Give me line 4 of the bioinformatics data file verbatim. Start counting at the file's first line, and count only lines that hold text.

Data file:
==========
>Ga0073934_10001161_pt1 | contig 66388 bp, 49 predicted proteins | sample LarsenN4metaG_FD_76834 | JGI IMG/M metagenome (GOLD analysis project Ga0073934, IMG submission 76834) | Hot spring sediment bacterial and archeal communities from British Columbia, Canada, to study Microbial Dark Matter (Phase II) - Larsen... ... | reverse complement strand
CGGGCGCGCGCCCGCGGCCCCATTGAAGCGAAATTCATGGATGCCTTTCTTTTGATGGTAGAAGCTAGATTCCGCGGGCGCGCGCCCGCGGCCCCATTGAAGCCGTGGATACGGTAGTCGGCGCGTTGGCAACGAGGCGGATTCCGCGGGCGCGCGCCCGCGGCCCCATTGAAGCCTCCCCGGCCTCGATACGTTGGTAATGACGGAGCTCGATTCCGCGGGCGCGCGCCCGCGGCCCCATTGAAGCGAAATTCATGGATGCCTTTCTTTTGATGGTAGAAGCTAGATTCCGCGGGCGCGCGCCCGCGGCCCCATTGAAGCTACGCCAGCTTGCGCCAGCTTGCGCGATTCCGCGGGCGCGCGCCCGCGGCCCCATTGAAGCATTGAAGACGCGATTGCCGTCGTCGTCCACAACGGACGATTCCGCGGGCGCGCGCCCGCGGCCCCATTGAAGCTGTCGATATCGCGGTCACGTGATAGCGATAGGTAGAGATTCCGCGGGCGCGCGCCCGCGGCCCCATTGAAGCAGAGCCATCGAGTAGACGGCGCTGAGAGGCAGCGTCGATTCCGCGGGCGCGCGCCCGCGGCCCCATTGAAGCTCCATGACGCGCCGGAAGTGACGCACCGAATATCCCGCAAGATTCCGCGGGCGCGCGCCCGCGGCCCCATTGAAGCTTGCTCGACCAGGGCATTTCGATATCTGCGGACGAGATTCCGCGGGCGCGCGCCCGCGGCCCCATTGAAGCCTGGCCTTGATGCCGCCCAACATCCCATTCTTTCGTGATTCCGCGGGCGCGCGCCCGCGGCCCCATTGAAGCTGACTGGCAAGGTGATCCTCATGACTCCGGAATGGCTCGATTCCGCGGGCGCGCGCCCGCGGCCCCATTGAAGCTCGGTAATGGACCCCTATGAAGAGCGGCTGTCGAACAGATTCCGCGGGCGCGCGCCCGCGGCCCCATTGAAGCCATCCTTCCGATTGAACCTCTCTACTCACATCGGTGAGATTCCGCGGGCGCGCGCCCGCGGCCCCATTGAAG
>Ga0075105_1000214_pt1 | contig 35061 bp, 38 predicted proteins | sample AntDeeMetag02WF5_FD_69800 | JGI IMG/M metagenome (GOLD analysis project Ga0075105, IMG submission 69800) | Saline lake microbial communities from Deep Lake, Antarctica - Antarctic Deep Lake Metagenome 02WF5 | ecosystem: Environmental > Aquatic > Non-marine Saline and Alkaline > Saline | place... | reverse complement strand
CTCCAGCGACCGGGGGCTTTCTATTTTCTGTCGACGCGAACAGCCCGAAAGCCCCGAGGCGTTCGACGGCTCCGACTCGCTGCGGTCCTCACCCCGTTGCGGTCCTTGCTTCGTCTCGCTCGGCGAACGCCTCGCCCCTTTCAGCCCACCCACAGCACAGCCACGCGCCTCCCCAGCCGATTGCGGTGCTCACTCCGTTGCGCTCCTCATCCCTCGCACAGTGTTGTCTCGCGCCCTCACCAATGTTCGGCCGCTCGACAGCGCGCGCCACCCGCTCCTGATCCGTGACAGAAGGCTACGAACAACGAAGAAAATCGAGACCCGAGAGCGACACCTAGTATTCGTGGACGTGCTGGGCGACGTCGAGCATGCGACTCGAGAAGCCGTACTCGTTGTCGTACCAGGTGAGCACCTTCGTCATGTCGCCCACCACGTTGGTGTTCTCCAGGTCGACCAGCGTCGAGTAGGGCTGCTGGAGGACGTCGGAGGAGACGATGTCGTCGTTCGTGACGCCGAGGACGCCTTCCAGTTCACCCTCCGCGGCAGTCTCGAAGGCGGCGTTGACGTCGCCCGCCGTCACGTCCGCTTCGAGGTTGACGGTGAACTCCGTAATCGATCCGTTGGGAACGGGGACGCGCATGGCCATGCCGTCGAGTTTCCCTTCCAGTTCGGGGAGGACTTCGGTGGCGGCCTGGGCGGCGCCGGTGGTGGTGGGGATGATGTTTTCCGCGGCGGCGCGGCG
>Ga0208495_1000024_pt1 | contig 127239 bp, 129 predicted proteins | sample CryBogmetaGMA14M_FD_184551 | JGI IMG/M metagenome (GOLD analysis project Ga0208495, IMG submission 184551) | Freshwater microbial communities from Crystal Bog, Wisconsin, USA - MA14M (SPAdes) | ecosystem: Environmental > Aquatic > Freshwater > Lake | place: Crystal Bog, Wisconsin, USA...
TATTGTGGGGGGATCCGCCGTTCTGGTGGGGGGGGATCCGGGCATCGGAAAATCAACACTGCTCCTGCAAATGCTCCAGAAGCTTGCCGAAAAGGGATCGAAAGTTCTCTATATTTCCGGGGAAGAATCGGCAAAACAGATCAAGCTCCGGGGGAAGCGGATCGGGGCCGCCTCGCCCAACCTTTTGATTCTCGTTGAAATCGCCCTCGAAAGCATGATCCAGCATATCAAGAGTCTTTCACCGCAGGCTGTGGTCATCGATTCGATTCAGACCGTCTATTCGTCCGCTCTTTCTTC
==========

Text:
CTCCAGCGACCGGGGGCTTTCTATTTTCTGTCGACGCGAACAGCCCGAAAGCCCCGAGGCGTTCGACGGCTCCGACTCGCTGCGGTCCTCACCCCGTTGCGGTCCTTGCTTCGTCTCGCTCGGCGAACGCCTCGCCCCTTTCAGCCCACCCACAGCACAGCCACGCGCCTCCCCAGCCGATTGCGGTGCTCACTCCGTTGCGCTCCTCATCCCTCGCACAGTGTTGTCTCGCGCCCTCACCAATGTTCGGCCGCTCGACAGCGCGCGCCACCCGCTCCTGATCCGTGACAGAAGGCTACGAACAACGAAGAAAATCGAGACCCGAGAGCGACACCTAGTATTCGTGGACGTGCTGGGCGACGTCGAGCATGCGACTCGAGAAGCCGTACTCGTTGTCGTACCAGGTGAGCACCTTCGTCATGTCGCCCACCACGTTGGTGTTCTCCAGGTCGACCAGCGTCGAGTAGGGCTGCTGGAGGACGTCGGAGGAGACGATGTCGTCGTTCGTGACGCCGAGGACGCCTTCCAGTTCACCCTCCGCGGCAGTCTCGAAGGCGGCGTTGACGTCGCCCGCCGTCACGTCCGCTTCGAGGTTGACGGTGAACTCCGTAATCGATCCGTTGGGAACGGGGACGCGCATGGCCATGCCGTCGAGTTTCCCTTCCAGTTCGGGGAGGACTTCGGTGGCGGCCTGGGCGGCGCCGGTGGTGGTGGGGATGATGTTTTCCGCGGCGGCGCGGCG